Is Your School Spying on Your Child via Webcams?
Your public school may be spying on your child through webcams. Learn about the lawsuit charging a public school of spying and weigh in on the debate between a student's privacy and a school's right to utilize spyware.
Could your child’s public school be playing “big brother” to its students? For some students, their schools just may be spying on them – even in the comfort and privacy of their own homes.
In February, a Pennsylvania Court faced a case in which a public school is accused of spying on students via the webcams attached to school-issued laptops.
According to the initial complaint filed in the U.S. District Court for the Eastern District of Pennsylvania, the Lower Merion School District used remotely activated webcams on school-issued laptops to spy on students’ home activities. As CNN reports, the lawsuit claims that Blake J. Robbins, a student at Harriton Senior High School, became aware of the spying in November 2009, when an assistant principal told Robbins that he had been caught via the webcam engaging in “improper behavior” in his home.
It is yet unknown what the boy was doing in his bedroom or whether the boy received disciplinary action from the school. Nevertheless, the case is receiving widespread national attention and prompting concerns from students and parents across the country.
The School District’s Response
Webcams Used Only for Locating Missing Laptops
The school district has issued a letter to parents admitting that there was spyware installed on the laptops that the schools issued to students, but maintaining that the feature “was only used for the narrow purpose of locating a lost, stolen or missing laptop.”
According to the Washington Post, Doug Young, a spokesperson for the Lower Merion School District, says that the district remotely activated 42 webcams for the purpose of finding missing student laptops over the past 14 months. The district had issued about 2,300 laptops to students in total, and Young reported that the district had recovered 28 of the missing laptops.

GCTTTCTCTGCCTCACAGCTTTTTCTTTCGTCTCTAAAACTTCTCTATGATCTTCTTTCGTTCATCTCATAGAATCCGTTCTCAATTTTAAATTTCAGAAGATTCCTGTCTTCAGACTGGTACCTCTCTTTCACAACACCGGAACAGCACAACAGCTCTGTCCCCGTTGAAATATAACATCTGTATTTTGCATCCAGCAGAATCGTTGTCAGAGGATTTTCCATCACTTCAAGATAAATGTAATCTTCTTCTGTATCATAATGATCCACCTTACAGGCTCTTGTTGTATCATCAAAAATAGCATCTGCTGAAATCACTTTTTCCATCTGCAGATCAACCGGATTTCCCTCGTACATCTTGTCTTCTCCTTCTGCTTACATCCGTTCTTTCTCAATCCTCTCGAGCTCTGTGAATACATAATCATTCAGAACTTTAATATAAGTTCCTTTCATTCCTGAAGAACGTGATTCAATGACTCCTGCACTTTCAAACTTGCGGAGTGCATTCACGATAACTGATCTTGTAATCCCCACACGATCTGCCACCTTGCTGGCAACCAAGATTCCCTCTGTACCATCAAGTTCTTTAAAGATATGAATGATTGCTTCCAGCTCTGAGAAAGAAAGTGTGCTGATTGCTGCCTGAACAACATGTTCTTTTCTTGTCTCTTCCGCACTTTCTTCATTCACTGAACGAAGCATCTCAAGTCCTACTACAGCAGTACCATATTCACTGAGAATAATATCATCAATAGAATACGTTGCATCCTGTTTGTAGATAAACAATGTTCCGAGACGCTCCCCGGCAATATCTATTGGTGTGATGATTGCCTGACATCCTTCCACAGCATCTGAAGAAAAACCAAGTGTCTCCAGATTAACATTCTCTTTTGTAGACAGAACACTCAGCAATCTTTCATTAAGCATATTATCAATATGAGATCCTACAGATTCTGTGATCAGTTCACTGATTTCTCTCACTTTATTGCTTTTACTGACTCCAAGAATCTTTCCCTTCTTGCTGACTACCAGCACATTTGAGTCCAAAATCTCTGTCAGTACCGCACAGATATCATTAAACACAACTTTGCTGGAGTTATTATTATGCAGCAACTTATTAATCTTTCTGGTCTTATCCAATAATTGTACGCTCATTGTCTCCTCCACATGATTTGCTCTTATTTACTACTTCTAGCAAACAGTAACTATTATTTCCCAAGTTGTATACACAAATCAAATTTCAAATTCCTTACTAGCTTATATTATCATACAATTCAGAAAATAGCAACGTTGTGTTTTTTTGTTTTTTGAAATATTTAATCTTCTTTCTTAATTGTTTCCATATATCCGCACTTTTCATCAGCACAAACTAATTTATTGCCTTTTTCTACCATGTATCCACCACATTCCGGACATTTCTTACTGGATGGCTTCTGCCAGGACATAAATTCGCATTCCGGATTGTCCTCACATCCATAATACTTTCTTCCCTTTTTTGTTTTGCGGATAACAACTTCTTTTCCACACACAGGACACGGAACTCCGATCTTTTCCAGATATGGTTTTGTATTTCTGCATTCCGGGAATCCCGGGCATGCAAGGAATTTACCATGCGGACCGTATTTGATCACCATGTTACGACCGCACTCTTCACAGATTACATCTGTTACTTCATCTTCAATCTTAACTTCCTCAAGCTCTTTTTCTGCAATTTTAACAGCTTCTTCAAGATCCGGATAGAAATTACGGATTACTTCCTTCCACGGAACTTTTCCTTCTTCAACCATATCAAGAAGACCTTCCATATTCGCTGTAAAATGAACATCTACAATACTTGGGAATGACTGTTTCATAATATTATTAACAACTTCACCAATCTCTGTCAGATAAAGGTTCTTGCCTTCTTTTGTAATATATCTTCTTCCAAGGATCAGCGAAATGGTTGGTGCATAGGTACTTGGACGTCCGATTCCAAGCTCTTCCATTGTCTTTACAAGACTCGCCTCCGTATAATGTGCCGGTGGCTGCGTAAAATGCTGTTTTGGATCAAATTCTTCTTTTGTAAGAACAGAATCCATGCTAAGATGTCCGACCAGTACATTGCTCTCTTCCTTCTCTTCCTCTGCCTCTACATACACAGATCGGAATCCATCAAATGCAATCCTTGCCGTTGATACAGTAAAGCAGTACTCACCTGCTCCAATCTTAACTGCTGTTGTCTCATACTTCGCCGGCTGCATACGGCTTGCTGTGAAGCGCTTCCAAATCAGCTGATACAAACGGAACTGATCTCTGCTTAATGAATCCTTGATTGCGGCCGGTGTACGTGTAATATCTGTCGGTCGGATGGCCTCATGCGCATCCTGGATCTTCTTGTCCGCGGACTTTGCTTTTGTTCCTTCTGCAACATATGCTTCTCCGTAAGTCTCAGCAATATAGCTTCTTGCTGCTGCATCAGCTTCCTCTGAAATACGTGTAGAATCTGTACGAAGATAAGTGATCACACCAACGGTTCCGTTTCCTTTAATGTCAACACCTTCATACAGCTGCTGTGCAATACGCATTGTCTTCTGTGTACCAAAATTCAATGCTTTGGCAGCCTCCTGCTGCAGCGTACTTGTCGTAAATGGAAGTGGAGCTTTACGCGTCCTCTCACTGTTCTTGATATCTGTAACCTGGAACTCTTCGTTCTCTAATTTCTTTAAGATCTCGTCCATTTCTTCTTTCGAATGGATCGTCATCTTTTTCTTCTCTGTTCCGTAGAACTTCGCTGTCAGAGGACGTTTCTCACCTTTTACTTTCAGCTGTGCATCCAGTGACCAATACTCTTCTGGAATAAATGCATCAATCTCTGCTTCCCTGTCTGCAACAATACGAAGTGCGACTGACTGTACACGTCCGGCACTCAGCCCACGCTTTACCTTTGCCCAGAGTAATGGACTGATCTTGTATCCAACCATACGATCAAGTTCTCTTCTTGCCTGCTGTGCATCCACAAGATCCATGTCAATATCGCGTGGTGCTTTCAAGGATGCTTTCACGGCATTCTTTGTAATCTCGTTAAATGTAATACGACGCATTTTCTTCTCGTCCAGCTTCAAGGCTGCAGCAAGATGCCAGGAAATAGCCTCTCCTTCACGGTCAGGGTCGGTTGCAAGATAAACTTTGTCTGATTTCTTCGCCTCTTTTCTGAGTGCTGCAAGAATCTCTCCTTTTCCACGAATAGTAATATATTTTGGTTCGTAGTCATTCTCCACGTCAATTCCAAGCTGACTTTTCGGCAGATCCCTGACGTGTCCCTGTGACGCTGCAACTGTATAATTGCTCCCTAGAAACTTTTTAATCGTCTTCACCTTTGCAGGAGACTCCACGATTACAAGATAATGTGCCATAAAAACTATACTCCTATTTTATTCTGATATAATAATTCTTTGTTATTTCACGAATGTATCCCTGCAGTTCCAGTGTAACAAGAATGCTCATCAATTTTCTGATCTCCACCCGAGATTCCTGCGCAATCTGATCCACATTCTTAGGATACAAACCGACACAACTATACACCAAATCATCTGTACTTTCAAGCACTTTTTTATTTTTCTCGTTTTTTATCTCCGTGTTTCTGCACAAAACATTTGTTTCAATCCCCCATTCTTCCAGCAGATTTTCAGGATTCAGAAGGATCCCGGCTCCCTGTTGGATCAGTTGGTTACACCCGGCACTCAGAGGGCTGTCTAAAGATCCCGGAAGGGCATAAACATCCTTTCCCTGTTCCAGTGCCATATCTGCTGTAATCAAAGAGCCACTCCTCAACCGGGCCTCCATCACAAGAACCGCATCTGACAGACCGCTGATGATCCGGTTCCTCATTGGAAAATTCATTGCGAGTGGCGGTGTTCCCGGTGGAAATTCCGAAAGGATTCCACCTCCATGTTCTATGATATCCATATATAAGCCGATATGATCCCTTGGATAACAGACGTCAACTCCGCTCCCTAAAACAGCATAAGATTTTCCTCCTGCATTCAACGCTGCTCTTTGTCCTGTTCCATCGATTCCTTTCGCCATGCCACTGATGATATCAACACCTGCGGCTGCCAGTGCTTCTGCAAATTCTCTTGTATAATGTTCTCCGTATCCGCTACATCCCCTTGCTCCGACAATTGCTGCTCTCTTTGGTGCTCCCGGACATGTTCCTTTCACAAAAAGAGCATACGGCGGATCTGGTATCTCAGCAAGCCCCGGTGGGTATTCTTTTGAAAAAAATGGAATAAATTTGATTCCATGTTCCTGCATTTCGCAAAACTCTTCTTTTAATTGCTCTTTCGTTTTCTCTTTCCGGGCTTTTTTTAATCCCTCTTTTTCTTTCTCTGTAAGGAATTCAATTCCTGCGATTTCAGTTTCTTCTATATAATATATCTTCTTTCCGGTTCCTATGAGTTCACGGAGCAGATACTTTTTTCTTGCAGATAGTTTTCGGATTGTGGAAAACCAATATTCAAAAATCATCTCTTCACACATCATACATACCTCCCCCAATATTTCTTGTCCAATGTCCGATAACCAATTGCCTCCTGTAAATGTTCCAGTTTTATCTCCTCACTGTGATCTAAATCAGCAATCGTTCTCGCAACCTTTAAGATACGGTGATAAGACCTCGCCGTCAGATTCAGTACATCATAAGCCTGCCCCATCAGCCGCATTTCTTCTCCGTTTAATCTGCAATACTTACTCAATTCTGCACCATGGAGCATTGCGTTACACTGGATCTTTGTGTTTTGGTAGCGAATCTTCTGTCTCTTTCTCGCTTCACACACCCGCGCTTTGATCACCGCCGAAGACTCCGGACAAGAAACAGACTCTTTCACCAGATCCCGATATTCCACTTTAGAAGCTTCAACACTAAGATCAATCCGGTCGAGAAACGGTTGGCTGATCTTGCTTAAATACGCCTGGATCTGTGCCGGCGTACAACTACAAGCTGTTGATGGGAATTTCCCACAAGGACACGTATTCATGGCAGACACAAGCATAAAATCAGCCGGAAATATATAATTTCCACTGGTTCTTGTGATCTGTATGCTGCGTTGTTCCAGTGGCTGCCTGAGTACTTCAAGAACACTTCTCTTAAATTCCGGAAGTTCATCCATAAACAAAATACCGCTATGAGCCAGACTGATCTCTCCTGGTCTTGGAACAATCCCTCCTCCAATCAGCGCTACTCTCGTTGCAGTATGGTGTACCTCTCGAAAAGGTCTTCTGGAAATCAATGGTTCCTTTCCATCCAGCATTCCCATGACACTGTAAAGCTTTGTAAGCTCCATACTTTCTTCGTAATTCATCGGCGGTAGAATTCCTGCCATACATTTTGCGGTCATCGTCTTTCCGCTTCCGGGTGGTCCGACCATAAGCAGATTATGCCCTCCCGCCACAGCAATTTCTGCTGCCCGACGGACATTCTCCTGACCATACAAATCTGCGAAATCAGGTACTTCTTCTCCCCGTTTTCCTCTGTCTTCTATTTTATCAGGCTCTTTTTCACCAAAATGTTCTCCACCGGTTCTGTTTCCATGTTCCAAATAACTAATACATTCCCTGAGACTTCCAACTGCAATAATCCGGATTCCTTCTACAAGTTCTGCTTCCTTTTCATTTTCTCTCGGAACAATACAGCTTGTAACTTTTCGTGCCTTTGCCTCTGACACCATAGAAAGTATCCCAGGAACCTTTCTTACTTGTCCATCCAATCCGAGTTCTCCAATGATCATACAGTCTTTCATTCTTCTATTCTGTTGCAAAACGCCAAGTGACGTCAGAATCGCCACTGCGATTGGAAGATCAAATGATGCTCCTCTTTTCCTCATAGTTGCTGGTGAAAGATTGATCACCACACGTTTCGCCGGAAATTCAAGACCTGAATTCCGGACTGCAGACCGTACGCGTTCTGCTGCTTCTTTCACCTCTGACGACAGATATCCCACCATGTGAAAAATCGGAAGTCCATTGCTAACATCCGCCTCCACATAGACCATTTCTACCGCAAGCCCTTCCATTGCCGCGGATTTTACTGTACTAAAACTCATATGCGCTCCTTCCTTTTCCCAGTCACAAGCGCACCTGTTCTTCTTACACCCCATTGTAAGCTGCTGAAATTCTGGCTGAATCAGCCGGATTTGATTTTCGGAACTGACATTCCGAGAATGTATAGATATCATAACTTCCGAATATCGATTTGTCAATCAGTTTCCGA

Parents Were Not Told about the Webcams
However, those concerned with privacy issues still find the case alarming because the school district did not make it clear to students and families that the laptops they were being issued contained software that could be used for spying or surveillance.
Doug Young, a spokesman for the Lower Merion School District, acknowledged to the Associated Press that the school district’s failure to explain the built-in security feature was a mistake, and he noted that such mistakes may be expected when schools launch innovative programs that combine technology with education. The Washington Post quotes Young as saying that “anytime you're talking about technology and education and kids, there's an important conversation to be had about privacy and balance.”
But Young added that the school district “can categorically state that we have always been committed to protecting the privacy of our students.”
The school district has de-activated the security feature since the lawsuit was filed.
The Public’s Response
The case has brought to light potential conflicts between technology and privacy that are important to students and parents everywhere.
Invasion of Privacy and Violation of Federal Wire-Tapping Laws
Kevin Bankston, a senior staff attorney for the Electronic Frontier Foundation who specializes in electronic privacy, told CNN that the school district’s actions were “foolish and dangerous” and may have broken federal wire-tapping laws. He said that the case might serve as a warning to other school districts.
Meanwhile, American Civil Liberties Union director Vic Walczak said that “the school district's clandestine electronic eavesdropping violates constitutional privacy rights, intrudes on parents' right to raise their children and may even be criminal under state and federal wiretapping laws.”
Cory Doctorow, a journalist and science fiction author who has addressed issues surrounding privacy and technology in novels such as Little Brother, writes on the website BoingBoing that “If true, these allegations are about as creepy as they come.”
How Much Surveillance is Necessary?
Although the general public reaction since the lawsuit was filed has been one of shock and outrage, some in the computer monitoring business are pointing out that surveillance of school-issued computers may be necessary to an extent.
Doug Taylor, director of educational marketing for Spectorsoft, which sells PC and Internet monitoring software, said to PC World that monitoring students’ Internet and computer activities is “vital” to ensure that students are not using machines in an “inappropriate manner” by downloading copyrighted material, engaging in cyber-bullying, or downloading potential malware.
As the case makes its way to trial, this question regarding whether schools have the right to monitor the activities of students who use school-issued computers will likely be hotly debated.
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